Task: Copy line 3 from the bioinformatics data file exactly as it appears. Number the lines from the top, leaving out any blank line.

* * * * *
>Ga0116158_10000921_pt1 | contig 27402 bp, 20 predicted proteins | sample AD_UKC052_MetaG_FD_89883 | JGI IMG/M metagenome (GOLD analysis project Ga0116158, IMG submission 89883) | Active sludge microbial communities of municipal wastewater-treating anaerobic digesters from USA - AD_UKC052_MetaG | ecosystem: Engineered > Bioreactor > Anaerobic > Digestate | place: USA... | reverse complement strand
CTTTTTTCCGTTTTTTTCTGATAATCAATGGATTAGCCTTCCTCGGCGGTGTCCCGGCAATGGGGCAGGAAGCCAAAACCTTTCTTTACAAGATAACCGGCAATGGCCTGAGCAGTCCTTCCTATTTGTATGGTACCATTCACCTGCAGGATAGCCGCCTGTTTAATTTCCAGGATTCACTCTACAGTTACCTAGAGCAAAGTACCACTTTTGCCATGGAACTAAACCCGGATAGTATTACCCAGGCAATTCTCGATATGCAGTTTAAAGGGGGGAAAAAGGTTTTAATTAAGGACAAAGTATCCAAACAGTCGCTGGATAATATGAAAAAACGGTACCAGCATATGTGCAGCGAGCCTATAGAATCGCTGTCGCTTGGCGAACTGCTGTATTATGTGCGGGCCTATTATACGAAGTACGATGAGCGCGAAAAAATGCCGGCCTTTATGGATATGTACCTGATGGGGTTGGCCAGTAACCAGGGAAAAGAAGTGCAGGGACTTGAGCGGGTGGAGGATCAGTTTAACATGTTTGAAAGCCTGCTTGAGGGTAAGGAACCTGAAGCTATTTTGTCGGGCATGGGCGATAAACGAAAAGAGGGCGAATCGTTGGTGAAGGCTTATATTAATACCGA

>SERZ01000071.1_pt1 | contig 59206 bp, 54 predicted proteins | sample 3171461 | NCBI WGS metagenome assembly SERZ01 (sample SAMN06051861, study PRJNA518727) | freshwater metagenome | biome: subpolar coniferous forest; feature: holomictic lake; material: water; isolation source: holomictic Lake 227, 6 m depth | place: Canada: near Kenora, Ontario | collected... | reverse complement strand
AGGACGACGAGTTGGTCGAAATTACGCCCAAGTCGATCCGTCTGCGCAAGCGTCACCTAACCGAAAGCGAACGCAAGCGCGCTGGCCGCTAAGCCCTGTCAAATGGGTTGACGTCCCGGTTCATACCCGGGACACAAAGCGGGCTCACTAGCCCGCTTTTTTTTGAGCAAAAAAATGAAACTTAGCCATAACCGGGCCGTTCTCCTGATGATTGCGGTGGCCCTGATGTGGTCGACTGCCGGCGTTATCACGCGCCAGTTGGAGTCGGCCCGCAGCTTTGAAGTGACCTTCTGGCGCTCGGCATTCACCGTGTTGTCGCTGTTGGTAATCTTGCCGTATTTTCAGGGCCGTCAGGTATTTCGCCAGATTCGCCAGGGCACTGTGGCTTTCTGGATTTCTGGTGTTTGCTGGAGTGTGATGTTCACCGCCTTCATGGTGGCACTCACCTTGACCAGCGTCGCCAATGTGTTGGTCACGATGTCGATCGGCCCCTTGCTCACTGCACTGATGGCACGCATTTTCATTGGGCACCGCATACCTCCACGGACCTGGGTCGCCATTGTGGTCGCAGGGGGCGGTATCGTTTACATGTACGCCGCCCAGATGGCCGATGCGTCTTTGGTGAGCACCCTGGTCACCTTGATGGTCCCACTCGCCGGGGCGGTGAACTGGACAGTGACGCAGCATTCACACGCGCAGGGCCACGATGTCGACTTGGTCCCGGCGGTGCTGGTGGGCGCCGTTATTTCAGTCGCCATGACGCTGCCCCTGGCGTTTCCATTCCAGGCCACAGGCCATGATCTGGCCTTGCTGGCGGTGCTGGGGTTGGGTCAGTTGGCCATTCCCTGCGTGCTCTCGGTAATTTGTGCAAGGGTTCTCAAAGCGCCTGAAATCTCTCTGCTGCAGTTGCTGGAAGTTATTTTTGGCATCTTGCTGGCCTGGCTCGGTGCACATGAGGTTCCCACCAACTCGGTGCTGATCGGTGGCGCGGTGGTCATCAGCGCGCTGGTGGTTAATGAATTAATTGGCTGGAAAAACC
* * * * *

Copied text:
>SERZ01000071.1_pt1 | contig 59206 bp, 54 predicted proteins | sample 3171461 | NCBI WGS metagenome assembly SERZ01 (sample SAMN06051861, study PRJNA518727) | freshwater metagenome | biome: subpolar coniferous forest; feature: holomictic lake; material: water; isolation source: holomictic Lake 227, 6 m depth | place: Canada: near Kenora, Ontario | collected... | reverse complement strand